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LAVAL, Quebec (Reuters) - Danielle Sarkisian jumped up and down on the chair she was standing on at the Village Grec restaurant as if she were 13, not 63, and squeaked: "I don't want to wash my hand."
In a crush of supporters and media, she had just shaken hands with Liberal leader Justin Trudeau, the front-runner in next Monday's Canadian election, and had goosebumps.
Her reaction had echoes of the Trudeaumania that swept Pierre Trudeau to the prime minister's office in 1968, with father and son possessing an appeal more common in movie stars than statesmen.
Pierre once jumped from a trampoline into the crowd. Justin thrusts himself into throngs and puts his hand to his heart when listening to someone.
Sarkisian, who had also met Pierre Trudeau, said Justin was more accessible, and observers have said the son is better in crowds than his father, who could be aloof but had a flair for showmanship.
Selfie requests are so common the 43-year-old happily takes the camera and snaps the photo himself, often cheek to cheek.
He started the Liberal campaign in third place, behind the governing Conservatives of 56-year-old Prime Minister Stephen Harper, and the New Democrats of 60-year-old Thomas Mulcair.
Fewer people stop his grey-haired rivals to take pictures together. For Harper, it always seems he would rather be studying a policy file than going through a throng.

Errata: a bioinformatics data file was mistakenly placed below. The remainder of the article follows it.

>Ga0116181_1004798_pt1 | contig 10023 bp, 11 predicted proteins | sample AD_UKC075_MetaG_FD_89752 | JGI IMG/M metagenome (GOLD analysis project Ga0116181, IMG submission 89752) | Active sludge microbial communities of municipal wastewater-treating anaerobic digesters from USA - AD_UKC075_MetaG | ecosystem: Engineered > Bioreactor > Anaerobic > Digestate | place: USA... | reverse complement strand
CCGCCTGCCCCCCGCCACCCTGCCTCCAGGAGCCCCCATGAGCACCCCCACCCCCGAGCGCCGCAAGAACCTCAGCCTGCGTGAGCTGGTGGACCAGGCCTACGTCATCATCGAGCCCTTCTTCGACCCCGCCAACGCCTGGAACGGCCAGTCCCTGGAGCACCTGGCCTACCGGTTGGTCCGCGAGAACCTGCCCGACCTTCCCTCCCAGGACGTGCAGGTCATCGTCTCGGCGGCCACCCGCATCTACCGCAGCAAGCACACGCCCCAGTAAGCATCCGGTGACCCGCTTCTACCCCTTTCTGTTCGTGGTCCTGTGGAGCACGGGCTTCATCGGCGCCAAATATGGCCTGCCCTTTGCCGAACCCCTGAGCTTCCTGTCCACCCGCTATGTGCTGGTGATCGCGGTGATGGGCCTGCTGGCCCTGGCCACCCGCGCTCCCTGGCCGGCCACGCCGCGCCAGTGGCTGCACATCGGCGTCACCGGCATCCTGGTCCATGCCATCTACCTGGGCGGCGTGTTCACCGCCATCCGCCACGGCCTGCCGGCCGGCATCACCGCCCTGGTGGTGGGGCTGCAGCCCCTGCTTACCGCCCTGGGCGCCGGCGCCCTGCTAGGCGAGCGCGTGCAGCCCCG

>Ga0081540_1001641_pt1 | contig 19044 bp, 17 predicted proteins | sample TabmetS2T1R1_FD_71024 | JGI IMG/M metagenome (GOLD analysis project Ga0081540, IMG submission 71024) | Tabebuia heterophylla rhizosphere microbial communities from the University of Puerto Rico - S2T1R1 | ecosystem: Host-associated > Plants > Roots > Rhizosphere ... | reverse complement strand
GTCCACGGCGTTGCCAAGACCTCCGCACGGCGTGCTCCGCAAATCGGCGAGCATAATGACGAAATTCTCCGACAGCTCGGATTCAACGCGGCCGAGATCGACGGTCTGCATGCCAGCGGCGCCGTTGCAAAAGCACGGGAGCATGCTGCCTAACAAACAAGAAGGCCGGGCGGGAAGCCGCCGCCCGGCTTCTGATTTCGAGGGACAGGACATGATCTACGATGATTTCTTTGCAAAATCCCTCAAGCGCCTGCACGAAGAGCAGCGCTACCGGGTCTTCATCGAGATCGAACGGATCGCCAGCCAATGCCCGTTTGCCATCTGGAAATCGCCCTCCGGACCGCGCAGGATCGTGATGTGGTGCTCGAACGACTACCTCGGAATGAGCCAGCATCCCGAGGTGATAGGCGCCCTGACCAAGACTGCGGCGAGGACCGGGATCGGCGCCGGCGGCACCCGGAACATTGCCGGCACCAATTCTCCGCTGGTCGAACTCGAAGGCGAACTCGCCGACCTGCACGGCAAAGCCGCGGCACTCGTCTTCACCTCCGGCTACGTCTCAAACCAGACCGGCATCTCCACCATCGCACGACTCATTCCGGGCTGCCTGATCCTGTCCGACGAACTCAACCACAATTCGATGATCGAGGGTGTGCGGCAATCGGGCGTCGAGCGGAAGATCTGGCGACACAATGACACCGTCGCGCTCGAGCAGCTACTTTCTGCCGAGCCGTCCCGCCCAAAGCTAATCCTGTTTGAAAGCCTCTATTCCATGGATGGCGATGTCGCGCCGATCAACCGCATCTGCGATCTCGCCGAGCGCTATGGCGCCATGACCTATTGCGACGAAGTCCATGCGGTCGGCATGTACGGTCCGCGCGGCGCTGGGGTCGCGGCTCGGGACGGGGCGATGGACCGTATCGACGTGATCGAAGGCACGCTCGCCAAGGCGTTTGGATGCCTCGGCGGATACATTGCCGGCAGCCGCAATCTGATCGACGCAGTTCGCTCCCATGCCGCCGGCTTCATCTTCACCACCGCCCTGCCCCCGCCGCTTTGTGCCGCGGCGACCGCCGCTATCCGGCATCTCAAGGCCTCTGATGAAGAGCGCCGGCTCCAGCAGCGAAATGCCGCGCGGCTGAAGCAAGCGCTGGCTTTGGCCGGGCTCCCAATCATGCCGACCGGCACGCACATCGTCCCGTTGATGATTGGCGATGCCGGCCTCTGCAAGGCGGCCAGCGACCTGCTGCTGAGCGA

Growing up in the spotlight may have made Justin Trudeau comfortable in a crowd. He was born on Christmas Day, 1971, the first of three sons to live at the prime minister's house in Ottawa.
He is often called upon to sign posters or mementoes of his father during campaign stops.
Gerry Phillips, 75, organized political rallies for Pierre Trudeau and was at a stop outside a campaign office in Ajax, Ontario, on Wednesday to see Justin.
"Pierre was always slightly more reserved than Justin but had a similar optimistic view of the country," he recalled.
At a stop in Montreal on Thursday, Jade Sambrook, a 37-year-old political science student, said it was good to have a leader from his generation.
"I don't want to say it's the Canadian version of Barack Obama, but Justin Trudeau is invigorating, is inspiring, he's positive," Sambrook said.
Additional reporting by Rod Nickel; Editing by Louise Ireland